It should be stressed of course that not all European countries adopted this solution.  In particular, and despite a recommendation to do so by the Whitford Report, UK copyright law does not, in general terms, permit private copying and we have no levy.  Of course, music fans in London were just as keen on home taping as music fans in Frankfurt and no record company ever tried to sue anyone making tape cassettes for use in the family Ford Cortina.

    Like the law, however, levies have continued to be used with digital media, and that analogue background is crucial to understanding the development of today's digital solutions.  One of the key differences in emphasis for content owners in the last ten years has been the belief that whatever the challenges of digital technology, that technology might also provide a response.  Or in the well known phrase of Charles Clark, Copyright Counsel to the Publishers Association, "The Answer to the Machine is in the Machine".  That answer was DRM.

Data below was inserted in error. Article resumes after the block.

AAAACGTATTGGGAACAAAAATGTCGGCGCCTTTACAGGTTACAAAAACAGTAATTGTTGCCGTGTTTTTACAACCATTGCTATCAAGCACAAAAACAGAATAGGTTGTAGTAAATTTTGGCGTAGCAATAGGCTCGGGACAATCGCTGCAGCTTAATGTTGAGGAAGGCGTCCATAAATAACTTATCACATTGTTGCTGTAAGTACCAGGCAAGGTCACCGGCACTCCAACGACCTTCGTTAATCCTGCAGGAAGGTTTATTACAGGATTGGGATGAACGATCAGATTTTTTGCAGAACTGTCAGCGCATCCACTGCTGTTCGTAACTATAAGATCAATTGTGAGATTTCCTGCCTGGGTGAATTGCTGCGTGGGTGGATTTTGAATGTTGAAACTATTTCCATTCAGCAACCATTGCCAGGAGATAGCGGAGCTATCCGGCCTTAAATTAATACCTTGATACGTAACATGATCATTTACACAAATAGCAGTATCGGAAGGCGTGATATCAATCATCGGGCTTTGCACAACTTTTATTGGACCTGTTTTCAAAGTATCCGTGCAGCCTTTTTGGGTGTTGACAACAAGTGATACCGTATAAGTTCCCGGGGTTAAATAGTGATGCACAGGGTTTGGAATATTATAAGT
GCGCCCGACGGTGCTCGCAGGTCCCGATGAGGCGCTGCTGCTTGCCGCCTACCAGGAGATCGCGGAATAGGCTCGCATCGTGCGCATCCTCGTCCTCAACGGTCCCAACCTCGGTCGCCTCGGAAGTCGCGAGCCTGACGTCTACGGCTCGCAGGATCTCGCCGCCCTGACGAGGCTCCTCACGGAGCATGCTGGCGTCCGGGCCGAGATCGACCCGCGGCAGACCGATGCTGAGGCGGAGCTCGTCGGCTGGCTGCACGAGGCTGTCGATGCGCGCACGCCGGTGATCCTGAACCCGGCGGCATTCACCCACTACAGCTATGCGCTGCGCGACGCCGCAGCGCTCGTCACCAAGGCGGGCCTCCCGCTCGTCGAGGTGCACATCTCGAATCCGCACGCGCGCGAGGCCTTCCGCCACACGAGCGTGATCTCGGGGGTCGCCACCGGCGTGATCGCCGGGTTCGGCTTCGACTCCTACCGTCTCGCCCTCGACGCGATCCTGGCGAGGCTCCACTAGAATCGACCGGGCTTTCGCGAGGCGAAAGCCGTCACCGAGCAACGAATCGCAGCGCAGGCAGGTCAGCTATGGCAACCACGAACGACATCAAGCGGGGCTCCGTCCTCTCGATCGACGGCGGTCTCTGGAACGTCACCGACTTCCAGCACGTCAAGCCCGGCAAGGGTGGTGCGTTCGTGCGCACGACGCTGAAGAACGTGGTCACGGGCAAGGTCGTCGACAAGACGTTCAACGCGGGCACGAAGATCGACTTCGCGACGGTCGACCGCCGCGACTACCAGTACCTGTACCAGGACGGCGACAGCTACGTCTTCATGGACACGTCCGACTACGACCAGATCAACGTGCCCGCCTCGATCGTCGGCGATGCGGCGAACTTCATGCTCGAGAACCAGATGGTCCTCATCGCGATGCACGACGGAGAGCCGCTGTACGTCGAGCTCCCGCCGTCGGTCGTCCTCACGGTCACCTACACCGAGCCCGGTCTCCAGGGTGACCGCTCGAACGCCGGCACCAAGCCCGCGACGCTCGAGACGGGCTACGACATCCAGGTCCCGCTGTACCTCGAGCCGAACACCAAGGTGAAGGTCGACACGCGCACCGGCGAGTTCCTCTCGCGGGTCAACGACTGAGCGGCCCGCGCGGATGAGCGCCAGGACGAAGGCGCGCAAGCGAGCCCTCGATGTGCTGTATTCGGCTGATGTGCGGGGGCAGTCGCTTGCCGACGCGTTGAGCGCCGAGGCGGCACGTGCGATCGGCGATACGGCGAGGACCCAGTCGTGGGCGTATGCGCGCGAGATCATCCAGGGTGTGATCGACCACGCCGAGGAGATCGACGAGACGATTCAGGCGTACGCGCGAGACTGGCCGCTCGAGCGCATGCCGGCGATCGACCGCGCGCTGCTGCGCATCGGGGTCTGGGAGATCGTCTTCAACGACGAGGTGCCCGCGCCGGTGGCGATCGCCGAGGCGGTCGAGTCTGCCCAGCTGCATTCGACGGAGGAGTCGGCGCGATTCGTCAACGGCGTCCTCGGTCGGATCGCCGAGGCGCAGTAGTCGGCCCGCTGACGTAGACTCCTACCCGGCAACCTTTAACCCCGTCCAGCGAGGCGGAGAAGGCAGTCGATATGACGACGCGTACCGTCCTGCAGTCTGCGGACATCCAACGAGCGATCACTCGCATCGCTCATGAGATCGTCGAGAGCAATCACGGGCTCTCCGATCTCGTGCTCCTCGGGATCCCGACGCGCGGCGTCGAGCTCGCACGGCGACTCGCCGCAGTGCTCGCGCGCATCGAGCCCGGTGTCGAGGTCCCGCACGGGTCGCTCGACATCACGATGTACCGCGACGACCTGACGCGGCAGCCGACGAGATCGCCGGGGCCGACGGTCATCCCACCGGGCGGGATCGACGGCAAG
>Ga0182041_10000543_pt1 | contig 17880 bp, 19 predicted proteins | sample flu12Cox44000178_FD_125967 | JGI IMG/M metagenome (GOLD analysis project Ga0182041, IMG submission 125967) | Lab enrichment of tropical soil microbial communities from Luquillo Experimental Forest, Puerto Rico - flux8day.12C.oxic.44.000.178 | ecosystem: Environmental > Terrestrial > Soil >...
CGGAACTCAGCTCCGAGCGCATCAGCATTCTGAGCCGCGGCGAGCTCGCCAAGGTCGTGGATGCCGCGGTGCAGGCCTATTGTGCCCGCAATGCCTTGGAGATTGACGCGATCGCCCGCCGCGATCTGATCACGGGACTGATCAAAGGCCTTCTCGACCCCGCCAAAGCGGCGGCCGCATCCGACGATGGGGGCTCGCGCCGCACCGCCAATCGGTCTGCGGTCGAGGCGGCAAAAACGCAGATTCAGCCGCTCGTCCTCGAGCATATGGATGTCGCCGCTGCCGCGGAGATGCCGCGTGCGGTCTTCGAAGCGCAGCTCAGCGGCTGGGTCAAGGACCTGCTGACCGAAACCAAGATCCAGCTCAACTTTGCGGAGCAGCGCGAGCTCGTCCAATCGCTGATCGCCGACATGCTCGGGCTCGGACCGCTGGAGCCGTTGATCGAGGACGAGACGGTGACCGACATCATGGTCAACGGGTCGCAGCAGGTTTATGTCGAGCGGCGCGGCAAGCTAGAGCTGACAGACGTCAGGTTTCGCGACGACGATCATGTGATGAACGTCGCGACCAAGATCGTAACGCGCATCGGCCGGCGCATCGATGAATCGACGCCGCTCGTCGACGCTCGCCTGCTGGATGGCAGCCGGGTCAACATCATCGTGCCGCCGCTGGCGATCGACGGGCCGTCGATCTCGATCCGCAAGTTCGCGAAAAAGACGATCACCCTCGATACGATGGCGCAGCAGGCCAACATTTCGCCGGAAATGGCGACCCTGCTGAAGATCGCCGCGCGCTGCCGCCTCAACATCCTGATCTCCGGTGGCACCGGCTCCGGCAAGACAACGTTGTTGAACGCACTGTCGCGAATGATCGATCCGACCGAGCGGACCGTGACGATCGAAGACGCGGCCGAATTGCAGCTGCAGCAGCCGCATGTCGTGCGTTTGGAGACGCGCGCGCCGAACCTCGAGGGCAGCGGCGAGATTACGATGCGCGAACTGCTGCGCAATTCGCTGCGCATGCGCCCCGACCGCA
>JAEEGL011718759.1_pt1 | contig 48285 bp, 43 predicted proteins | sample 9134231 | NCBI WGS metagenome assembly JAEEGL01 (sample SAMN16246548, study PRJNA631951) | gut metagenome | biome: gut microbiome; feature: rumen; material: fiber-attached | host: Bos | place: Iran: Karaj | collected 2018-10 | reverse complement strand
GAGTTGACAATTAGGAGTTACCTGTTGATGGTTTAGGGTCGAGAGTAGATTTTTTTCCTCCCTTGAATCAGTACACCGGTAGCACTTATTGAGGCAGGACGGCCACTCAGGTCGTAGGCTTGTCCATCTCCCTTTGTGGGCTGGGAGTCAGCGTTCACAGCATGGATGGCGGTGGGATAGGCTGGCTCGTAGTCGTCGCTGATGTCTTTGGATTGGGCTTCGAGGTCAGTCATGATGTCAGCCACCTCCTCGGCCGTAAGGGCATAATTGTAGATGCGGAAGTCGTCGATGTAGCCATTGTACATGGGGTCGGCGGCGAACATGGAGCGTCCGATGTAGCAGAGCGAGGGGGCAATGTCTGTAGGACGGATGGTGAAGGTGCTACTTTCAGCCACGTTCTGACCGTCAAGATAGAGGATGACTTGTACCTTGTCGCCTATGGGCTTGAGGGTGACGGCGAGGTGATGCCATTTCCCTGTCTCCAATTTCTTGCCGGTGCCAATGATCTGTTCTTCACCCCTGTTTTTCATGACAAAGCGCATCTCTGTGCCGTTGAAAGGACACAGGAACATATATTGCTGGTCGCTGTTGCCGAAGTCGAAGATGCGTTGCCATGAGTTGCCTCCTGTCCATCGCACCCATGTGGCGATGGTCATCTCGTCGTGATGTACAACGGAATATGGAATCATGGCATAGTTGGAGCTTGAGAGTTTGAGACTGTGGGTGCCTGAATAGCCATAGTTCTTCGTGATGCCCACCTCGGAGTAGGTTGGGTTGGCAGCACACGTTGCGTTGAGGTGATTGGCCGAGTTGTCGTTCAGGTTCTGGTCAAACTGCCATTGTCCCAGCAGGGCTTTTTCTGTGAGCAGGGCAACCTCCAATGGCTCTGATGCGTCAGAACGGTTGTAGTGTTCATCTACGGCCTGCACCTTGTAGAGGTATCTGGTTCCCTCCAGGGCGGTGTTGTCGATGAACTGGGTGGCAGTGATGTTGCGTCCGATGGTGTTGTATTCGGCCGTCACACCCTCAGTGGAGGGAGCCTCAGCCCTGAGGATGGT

Digital Rights Management

    In very simple terms, DRM systems come in two parts.  The European Commission, which has spent many millions of Euros in recent years encouraging the development and adoption of DRM, has identified these two elements as the "management of digital rights" and the "digital management of rights".  That sounds like a distinction without a difference and copyright law itself talks instead of rights management information and technical protection measures or TPMs.  Whatever we call them both aspects are crucial, although it tends to be the second which receives more attention.